Hillary Clinton is the only candidate in the 2008 race on either side who has already been in the White House for eight years. There is no speculation to be had on how she would respond under the pressure of the presidency. She has a record already, and is not shy about spinning that record either. Taking credit in this campaign for the presumed achievements of the Clinton Administration, she makes it abundantly clear that she has been there and done that.
Time spent on such inanities as Senator Clinton’s cleavage is correctly dismissed by longtime Clinton aide Ann Lewis as “grossly inappropriate” and “insulting.” What is not only highly appropriate and deeply relevant to the Clinton candidacy is a serious understanding of the candidate’s well-documented record as the spouse of a sitting governor, presidential candidate and president. “It’s just a question of time before he [Captain Queeg] goes over the line,” correctly insists one of the Caine’s officers after yet another incident occurs, adding that Queeg “crawls with clues” that his behavior could have fateful consequences for the ship.
And indeed, the two recent biographies of Hillary Clinton, A Woman in Charge by Watergate icon Carl Bernstein, and Her Way by New York Times investigative journalists and Pulitzer Prize winners Jeff Gerth and Don Van Natta are shot through with clues that demonstrate Hillary’s problem with the Queeg factor. Both books repeatedly show that when Hillary Clinton possesses even close proximity to executive power, she, like Queeg the Navy ship Captain, is unable to resist abusing her authority, then lying, stonewalling or covering-up the abuse in question, blaming others if the mood suits.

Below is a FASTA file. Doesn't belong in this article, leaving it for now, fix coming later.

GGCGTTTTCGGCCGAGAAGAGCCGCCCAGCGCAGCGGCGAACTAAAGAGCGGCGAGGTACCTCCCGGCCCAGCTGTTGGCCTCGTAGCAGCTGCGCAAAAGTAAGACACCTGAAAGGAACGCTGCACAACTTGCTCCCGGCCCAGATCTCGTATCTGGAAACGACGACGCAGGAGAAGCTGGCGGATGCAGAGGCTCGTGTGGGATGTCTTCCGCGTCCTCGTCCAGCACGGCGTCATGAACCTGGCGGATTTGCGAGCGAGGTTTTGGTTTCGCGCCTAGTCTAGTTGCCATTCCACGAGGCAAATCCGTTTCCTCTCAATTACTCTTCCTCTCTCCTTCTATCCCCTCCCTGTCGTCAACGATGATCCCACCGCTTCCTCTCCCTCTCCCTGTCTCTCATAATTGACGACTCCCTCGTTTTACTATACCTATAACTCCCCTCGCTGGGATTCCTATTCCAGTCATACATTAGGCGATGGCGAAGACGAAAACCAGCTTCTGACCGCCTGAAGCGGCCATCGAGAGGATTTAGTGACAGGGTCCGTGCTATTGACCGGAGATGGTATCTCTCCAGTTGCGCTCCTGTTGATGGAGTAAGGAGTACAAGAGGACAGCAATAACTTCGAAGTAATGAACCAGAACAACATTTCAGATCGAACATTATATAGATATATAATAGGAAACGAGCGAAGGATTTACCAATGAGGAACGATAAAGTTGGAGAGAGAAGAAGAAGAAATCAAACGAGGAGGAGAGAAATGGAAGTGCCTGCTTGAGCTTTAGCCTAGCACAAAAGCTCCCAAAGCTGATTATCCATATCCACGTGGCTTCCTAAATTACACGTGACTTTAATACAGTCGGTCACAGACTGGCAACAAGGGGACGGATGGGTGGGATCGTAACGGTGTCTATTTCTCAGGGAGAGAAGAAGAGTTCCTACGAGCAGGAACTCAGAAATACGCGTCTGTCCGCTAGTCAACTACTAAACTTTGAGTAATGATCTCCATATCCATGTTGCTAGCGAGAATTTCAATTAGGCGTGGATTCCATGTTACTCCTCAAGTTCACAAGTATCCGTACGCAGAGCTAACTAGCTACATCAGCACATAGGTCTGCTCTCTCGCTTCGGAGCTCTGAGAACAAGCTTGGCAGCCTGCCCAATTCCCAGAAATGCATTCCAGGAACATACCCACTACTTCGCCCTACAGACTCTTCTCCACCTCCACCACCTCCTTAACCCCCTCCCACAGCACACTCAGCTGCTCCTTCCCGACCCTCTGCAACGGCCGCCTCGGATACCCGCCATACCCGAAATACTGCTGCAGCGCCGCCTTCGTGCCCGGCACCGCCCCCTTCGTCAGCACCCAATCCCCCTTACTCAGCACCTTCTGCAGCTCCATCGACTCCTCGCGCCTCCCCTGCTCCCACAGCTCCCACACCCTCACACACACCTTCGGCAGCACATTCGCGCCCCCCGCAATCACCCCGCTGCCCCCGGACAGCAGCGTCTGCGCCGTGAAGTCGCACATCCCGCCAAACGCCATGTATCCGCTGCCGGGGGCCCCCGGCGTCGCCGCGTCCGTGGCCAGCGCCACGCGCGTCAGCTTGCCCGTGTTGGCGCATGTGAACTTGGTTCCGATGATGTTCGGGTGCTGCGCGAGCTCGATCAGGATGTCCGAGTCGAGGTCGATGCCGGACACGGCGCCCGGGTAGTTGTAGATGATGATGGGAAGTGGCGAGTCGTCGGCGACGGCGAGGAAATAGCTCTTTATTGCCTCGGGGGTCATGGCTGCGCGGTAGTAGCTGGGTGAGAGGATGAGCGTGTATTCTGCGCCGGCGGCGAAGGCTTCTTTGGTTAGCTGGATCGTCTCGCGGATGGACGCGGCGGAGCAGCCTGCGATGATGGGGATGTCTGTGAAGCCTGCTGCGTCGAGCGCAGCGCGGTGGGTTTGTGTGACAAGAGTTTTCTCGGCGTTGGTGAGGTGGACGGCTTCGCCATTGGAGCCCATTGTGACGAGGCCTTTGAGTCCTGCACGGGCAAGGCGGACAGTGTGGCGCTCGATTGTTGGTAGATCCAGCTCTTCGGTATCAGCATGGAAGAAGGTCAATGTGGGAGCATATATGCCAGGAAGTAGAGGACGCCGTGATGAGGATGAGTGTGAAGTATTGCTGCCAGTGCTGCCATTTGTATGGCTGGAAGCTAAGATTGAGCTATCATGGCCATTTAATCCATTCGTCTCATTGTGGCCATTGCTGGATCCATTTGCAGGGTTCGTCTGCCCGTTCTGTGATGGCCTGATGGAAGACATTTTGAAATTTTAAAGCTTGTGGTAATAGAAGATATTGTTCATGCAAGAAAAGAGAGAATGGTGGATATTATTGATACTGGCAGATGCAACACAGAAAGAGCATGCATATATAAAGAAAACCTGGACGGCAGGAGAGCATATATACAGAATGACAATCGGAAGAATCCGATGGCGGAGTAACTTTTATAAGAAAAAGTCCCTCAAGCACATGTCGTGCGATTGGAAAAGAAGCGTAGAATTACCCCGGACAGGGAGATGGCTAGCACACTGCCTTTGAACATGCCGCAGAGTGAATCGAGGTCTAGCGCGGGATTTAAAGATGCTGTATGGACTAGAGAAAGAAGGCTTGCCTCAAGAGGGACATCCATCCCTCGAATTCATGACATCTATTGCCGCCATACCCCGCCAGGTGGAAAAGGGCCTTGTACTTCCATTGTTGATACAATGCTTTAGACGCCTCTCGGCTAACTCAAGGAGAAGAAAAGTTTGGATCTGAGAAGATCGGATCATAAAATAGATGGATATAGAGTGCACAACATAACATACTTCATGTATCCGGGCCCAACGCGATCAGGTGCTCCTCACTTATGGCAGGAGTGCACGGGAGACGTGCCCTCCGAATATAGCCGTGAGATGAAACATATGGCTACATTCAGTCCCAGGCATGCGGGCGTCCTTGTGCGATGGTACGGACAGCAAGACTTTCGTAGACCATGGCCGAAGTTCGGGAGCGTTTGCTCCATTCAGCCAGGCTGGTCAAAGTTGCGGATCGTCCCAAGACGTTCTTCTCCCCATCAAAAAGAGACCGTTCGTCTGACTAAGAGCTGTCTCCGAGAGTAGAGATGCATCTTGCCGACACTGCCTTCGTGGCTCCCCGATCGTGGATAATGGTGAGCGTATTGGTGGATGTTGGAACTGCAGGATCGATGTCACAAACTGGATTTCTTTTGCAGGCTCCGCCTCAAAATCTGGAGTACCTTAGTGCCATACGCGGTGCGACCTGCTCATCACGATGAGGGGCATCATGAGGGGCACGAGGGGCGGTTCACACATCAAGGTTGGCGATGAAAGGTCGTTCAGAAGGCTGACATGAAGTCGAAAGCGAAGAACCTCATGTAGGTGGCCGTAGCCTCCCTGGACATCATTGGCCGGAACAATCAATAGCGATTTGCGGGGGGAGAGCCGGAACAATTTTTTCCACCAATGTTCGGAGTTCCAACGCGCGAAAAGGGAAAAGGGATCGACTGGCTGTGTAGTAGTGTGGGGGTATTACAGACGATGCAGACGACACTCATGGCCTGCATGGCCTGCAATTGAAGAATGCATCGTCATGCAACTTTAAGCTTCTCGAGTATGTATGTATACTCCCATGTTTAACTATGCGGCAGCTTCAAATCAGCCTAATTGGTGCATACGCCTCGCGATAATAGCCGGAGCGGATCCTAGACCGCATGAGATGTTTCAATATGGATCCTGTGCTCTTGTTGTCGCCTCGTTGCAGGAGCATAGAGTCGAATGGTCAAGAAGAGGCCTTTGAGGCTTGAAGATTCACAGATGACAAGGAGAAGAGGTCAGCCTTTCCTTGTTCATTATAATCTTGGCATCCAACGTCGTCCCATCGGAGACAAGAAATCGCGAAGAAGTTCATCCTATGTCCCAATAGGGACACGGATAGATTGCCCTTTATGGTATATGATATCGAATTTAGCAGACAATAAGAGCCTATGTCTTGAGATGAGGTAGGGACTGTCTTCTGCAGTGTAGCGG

* As controversy rose over her role in the affairs of Arkansas’s Madison Guaranty Trust, Gerth and Van Natta say that “she…prevented disclosure of evidence that she had padded her legal bills, (and) had frequent business and legal dealings with state regulators who worked for Bill when he was governor…” The reason? To help her husband’s “chances of winning and to preserve Hillary’s reputation as one of America’s top lawyers.”
* During the political mess over the affairs of the White House Travel Office early in the Clintons’ first year in office, Bernstein reports that Hillary Clinton’s clumsy efforts to get “our people” (the President’s cousin, among others) in to replace the 30-year employees resulted in a deliberate effort by the White House to stonewall and obscure her role in the episode.
* On a trip to St. Louis to meet with the traveling Pope, Hillary intervenes in a discussion between the President and his trip director over whether to take his briefcase with him when leaving Air Force One. “You don’t need it. Leave it here. You always do that. Leave it. We have maybe five minutes of downtime. Just leave it.” Arriving in the city the President learns the Pope will be three hours late, and angrily orders a return to the plane so he can work. Hillary is overheard whispering, “[Y]our staff always does that. They never, ever serve you well.”
* Says Bernstein, quoting former Clinton White House aide Mark Fabiani: “When the New York Times threatened to run a front page story saying that she lied about having released all the Whitewater records there wasn’t ever a thought about saying ‘Well, she wasn’t in charge of releasing the records.’ Because she was in charge of it. She was the one that made the decision.” And as to the Travel Office scandal? Fabiani is quoted as saying “…she was at the center of that whole effort.”